Gold News

Spot gold prices leap as US Fed meets to decide Dollar interest rates

Spot gold spiked 1% higher just ahead of the Wall Street open on Tuesday, driven by bad news for both global inflation and the US mortgage market.

Gold priced in Dollars, Euros and Yen had traded sideways all morning in Europe.

It then leapt above $661 for the first time in 15 days. For German and French investors looking to buy gold, it shot to €497 per ounce.

Against Sterling, the price of gold had fallen as the Pound rose on the foreign exchanges after news that UK inflation is rising again.

But the surge in gold versus all currencies recovered those losses, pricing one ounce above £337.

British investors may welcome the defense against inflation that gold can offer.

Consumer prices in the UK rose 2.8% from Feb. last year, their second fastest pace in a decade, driven by higher food costs.

The UK's former inflation measure – the Retail Price Index – rose to 4.6% year-on-year, its fastest rate since 1991.

The data came as the Bank of England reported rapid inflation in the UK money supply continues regardless of higher interest rates.

Another measly quarter-point, now widely expected at the BoE's April meeting, is unlikely to encourage much long-term confidence in the Pound Sterling as a store of value.

(Click here to read more about how global inflation is destroying confidence in money today...)

Meantime in the United States, housing starts rose more than forecast in Feb., said Washington today.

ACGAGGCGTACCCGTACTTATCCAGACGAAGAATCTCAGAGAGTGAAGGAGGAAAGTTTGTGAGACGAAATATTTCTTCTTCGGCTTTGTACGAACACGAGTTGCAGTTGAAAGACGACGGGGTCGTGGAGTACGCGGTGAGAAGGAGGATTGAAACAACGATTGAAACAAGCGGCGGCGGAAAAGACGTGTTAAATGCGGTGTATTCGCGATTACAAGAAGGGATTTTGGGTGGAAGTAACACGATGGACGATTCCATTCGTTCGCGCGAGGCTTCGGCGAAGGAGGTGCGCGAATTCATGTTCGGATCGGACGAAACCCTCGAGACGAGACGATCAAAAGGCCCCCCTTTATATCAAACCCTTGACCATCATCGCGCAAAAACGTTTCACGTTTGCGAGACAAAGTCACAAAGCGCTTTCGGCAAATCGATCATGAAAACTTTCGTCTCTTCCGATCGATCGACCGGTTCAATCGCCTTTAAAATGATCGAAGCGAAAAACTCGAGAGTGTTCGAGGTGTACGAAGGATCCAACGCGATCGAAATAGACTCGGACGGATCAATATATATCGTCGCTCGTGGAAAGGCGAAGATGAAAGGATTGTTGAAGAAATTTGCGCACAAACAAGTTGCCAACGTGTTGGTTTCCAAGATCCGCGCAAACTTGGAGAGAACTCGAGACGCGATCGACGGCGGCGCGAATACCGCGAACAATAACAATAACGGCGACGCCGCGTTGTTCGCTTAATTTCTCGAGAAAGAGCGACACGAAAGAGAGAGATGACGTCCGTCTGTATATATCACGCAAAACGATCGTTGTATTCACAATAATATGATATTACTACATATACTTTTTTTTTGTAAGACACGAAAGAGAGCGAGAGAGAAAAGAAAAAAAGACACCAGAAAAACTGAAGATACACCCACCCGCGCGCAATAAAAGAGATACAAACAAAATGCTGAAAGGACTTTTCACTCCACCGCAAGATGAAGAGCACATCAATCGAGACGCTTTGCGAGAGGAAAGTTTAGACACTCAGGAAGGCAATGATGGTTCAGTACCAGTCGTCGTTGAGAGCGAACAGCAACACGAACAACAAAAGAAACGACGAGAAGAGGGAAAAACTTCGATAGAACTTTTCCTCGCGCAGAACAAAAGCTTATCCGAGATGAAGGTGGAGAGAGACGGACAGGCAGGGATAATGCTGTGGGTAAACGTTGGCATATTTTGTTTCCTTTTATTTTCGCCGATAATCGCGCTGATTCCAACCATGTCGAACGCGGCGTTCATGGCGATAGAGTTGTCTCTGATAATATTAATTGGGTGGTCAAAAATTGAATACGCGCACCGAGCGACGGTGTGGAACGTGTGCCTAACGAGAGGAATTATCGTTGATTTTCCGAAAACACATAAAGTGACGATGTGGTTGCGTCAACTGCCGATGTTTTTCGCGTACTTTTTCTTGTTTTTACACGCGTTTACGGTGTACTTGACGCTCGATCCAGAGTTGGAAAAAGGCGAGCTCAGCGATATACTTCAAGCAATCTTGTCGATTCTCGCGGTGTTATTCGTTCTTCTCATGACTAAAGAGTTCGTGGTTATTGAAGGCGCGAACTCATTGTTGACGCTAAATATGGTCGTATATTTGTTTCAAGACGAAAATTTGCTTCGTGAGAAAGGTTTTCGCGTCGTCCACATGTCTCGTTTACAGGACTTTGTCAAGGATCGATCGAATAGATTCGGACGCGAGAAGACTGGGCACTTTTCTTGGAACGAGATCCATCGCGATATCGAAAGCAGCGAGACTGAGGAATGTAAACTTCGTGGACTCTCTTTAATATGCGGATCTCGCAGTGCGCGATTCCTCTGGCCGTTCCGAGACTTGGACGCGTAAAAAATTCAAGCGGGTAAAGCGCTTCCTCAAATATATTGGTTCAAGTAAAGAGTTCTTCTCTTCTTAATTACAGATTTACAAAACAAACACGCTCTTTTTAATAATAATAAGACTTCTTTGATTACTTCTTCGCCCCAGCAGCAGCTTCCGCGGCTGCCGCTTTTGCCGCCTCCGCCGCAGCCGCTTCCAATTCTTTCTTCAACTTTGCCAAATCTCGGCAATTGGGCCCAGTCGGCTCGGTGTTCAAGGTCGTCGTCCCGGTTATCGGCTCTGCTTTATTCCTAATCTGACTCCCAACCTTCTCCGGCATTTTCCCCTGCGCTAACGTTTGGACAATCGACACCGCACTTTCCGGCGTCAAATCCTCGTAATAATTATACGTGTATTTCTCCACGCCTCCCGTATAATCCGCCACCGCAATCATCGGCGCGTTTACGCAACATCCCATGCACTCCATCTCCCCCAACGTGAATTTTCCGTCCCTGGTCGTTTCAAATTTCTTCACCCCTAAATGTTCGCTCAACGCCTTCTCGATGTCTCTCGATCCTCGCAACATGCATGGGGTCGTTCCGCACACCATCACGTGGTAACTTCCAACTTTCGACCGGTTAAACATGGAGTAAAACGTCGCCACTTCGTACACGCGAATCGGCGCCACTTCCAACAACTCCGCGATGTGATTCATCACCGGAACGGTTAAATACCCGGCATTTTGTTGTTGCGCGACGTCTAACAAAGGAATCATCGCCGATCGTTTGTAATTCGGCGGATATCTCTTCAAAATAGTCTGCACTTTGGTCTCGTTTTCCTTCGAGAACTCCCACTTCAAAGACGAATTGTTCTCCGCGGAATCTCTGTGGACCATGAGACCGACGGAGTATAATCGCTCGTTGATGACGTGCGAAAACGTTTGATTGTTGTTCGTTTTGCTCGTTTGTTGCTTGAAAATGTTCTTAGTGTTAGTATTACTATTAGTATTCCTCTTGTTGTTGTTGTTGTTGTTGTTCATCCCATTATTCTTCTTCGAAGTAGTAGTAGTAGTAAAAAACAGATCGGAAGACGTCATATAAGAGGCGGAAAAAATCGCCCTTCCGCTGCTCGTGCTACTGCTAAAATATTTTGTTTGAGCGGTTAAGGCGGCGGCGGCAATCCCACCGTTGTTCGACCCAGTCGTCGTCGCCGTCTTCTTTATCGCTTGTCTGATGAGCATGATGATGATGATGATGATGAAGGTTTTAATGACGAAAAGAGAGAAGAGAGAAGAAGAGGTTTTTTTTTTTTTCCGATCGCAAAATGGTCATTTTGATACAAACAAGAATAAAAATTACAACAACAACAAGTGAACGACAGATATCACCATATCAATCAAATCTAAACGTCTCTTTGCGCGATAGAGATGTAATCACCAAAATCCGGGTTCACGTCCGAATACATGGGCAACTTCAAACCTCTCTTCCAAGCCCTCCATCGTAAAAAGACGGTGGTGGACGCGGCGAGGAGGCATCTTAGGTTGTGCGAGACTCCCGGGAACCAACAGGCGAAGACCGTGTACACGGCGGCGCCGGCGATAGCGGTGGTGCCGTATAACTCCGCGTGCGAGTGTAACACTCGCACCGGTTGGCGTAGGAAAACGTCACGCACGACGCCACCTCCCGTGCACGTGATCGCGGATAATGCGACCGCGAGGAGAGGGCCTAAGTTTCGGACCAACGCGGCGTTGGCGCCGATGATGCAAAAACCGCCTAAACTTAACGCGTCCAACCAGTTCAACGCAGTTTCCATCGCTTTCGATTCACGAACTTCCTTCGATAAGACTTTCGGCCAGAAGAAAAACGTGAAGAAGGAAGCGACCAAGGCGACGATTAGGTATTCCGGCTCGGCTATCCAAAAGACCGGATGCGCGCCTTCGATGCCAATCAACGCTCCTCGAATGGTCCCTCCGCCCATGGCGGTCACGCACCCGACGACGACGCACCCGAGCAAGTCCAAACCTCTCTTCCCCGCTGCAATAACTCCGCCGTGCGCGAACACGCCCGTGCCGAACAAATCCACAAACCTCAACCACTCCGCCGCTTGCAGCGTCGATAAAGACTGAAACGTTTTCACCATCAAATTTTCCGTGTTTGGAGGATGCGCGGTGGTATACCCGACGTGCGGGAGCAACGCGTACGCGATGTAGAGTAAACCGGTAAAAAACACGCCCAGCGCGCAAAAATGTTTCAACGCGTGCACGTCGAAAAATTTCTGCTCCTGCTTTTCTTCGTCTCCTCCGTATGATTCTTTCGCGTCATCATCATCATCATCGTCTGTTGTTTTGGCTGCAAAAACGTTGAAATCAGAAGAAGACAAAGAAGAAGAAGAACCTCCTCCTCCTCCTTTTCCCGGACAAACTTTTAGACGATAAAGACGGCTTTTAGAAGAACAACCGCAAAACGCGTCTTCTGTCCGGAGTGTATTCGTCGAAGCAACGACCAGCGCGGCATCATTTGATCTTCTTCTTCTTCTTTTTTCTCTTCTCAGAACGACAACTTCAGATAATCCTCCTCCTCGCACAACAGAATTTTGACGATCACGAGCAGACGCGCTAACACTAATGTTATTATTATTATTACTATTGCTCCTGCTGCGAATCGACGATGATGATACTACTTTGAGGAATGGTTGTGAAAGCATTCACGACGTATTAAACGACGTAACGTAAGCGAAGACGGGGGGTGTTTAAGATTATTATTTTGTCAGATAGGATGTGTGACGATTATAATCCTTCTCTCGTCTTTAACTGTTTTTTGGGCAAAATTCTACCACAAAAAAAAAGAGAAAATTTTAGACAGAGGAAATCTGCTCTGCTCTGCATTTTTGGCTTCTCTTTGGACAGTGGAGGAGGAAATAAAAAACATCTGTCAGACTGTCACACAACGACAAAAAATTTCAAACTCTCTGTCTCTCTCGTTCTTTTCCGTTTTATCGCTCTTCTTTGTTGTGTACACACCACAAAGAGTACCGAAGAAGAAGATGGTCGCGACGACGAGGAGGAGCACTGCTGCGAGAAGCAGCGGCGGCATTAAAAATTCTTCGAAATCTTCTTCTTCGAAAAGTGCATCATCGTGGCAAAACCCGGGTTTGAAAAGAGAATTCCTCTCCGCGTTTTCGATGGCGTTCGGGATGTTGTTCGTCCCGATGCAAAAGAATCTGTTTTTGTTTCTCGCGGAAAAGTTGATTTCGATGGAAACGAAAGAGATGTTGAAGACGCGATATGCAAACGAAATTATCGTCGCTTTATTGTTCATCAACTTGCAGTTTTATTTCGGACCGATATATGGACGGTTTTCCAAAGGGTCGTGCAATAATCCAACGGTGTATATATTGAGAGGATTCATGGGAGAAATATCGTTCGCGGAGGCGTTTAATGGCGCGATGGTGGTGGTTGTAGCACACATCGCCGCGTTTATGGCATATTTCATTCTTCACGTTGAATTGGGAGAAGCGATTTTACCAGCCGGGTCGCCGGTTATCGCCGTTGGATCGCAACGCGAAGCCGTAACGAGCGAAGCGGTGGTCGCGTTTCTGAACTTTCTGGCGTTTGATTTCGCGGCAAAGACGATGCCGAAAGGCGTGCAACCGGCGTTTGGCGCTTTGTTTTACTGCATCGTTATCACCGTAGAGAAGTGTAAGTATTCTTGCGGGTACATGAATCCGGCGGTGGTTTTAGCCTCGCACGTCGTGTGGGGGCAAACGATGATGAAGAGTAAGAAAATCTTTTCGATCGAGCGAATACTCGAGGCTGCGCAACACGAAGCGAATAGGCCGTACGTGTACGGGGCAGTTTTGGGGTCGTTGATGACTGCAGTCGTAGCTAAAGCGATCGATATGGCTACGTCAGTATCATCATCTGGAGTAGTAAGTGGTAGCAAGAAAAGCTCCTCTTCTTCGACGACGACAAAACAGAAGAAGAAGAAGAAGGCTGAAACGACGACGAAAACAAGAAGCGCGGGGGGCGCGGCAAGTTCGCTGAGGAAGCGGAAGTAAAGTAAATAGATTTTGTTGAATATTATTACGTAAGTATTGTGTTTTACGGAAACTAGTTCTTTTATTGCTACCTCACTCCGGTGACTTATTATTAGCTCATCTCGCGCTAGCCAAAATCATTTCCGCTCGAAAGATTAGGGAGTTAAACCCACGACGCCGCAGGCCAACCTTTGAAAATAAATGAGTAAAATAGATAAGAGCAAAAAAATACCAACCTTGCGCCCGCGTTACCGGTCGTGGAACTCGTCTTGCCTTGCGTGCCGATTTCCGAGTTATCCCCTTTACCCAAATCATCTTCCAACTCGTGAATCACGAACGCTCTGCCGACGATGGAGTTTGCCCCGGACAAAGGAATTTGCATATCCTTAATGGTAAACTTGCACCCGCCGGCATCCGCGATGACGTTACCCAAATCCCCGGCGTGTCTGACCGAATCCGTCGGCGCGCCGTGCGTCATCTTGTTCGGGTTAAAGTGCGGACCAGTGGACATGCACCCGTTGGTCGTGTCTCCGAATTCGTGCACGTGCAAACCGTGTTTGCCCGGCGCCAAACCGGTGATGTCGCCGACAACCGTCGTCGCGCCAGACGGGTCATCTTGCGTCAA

Builders began working on new homes at an annualized rate of 1.525 million last month – up 9% from Jan.

"The drag from residential construction will be diminishing through the year," reckons Richard DeKaser, chief economist at National City in Cleveland.

"To the extent that there was angst about the housing market, this report should provide some comfort."

But a growing supply of new homes is unlikely to comfort US mortgage debtors who can't make their repayments right now.

And with the US Federal Reserve meeting today and tomorrow to discuss Dollar interest rates, the ongoing crisis hitting US mortgage lenders looks likely to hurt anyone bothering to save cash today.

"We are not expecting a rate cut," says Rupert Della-Porta, a $4 billion fund manager at F&C in London.

"But the market would like to hear that the Fed is watching the deterioration in housing and credit."

Lower rates from the Fed would only eat into further into the value of US Dollars. Measured against consumer price inflation, current Fed interest rates look positive.

But using the previous measure of CPI, real interest rates in the US are now at zero.

To find out what this means for the value of gold, click here and read on now...

Adrian Ash

Adrian Ash, BullionVault Gold News

Adrian Ash is director of research at BullionVault, the world-leading physical gold, silver and platinum market for private investors online. Formerly head of editorial at London's top publisher of private-investment advice, he was City correspondent for The Daily Reckoning from 2003 to 2008, and he has now been researching and writing daily analysis of precious metals and the wider financial markets for over 20 years. A frequent guest on BBC radio and television, Adrian is regularly quoted by the Financial Times, MarketWatch and many other respected news outlets, and his views from inside the bullion market have been sought by the Economist magazine, CNBC, Bloomberg, Germany's Handelsblatt and FAZ, plus Italy's Il Sole 24 Ore.

See the full archive of Adrian Ash articles on GoldNews.

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